Supreme Court strikes a blow for federalism and the 10th Amendment

  • 16 May 2018
  • jwoodie
Supreme Court strikes a blow for federalism and the 10th Amendment

The Supreme Court struck a blow for the 10th Amendment Monday in a ruling that struck down a federal law barring states from allowing residents to bet on sporting events.

Via the always-excellent SCOTUSblog, we get this summary of the ruling. Here’s a sample:

The federal law at issue in the case is the Professional and Amateur Sports Protection Act, which dates back to 1992. The law, known as PASPA, bans most states from (among other things) authorizing sports gambling; it carved out an exception that would have permitted New Jersey to set up a sports-betting scheme in the state’s casinos, as long as the state did so within a year.

New Jersey didn’t pass such a law until 2012. So the NCAA, the NFL, NBA, NHL and MLB sued in federal court to block the state’s new betting venue. New Jersey lost in the lower courts. But the Supreme Court disagreed:

It explained that the PASPA provision that bars states from authorizing sports gambling violates the anti-commandeering doctrine because it “unequivocally dictates what a state legislature may and may not do.” “It is as if,” Justice Samuel Alito wrote for the majority, “federal officers were installed in state legislative chambers and were armed with the authority to stop legislators from voting on any offending proposals. A more direct affront to state sovereignty,” Alito concluded, “is not easy to imagine.”

The majority acknowledged that the question of whether to legalize sports gambling “is a controversial one” that “requires an important policy choice.” But that choice, the majority continued, “is not ours to make. Congress can regulate sports gambling directly, but if it elects not to do so, each State is free to act on its own.”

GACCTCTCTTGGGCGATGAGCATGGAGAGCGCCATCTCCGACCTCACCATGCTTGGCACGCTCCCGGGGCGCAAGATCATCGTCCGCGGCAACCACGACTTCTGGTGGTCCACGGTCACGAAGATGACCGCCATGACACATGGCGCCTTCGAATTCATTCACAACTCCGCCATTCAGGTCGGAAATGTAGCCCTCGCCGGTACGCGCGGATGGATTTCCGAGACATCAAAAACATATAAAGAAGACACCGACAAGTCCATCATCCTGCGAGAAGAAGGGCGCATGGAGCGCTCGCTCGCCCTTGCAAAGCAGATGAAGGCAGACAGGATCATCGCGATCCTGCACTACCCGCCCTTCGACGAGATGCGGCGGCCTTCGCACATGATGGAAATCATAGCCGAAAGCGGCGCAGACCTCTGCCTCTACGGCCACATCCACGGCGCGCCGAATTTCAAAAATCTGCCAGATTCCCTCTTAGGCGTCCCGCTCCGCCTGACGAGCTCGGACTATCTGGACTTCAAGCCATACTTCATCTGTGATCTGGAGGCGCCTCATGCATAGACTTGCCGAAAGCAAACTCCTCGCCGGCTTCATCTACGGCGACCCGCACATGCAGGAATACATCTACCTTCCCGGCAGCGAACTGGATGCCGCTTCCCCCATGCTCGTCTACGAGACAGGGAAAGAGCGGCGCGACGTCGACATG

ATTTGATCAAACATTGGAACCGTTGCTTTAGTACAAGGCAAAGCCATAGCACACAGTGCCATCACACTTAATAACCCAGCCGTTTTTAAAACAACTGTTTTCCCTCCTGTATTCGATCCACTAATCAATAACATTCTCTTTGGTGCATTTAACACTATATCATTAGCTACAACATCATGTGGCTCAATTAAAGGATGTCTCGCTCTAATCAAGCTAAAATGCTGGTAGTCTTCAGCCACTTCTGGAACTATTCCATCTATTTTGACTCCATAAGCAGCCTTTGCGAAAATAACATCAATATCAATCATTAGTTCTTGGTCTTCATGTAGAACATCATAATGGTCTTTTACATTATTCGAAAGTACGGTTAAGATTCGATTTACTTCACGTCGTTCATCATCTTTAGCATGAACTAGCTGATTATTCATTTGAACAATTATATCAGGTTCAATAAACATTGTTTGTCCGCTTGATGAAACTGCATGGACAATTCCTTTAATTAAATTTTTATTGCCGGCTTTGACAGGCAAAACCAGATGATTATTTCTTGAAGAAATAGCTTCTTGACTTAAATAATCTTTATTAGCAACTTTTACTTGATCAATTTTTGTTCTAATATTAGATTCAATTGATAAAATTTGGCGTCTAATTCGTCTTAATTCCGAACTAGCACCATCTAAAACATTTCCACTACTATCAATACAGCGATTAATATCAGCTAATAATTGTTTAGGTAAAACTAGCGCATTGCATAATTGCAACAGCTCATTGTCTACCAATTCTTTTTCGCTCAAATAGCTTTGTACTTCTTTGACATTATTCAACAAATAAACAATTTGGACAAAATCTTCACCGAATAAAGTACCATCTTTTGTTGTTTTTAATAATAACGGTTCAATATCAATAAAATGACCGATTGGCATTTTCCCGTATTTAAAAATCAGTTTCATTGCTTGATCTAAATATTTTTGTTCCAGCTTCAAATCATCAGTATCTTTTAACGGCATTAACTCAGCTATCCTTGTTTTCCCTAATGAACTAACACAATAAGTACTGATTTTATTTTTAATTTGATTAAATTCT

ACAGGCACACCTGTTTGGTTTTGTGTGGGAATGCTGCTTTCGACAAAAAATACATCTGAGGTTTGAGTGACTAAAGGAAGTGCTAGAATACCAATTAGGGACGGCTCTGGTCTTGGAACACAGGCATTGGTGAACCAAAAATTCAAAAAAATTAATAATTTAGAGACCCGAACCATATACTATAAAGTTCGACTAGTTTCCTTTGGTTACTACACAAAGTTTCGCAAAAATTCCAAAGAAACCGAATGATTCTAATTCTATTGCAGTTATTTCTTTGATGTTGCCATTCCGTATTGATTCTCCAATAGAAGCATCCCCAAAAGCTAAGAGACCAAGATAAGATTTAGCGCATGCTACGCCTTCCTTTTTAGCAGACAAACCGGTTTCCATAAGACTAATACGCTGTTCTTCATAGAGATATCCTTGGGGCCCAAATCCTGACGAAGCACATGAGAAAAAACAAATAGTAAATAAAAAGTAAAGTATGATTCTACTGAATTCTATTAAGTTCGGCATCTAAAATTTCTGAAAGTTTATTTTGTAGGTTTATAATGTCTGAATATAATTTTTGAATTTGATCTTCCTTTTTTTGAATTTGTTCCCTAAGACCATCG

So New Jersey – and any other state – can go ahead and establish legal sports betting venues. While we agree the gambling is controversial, and there is a real social cost to the practice, it should be left to individual states to decide whether such gaming should be allowed. That’s how federalism and the 10th Amendment are supposed to work.

There’s another wrinkle to this case that will unsettle some:

For example, supporters of so-called “sanctuary cities” – cities that refuse to cooperate with federal immigration officials to enforce immigration laws – have cited the 10th Amendment in recent challenges to the federal government’s efforts to implement conditions on grants for state and local law enforcement. Challenges to the federal government’s recent efforts to enforce federal marijuana laws in states that have legalized the drug for either recreational or medical use may also be based on the 10th Amendment.

These are hypothetical situations, and may not come to pass. However, it’s easy to see how these issues, too, could use this ruling to their advantage.

We should welcome it as a restraint on one-size-fits-all federal government. Even more, we should embrace the idea that the Court has found the 10th Amendment and federalism are alive and well.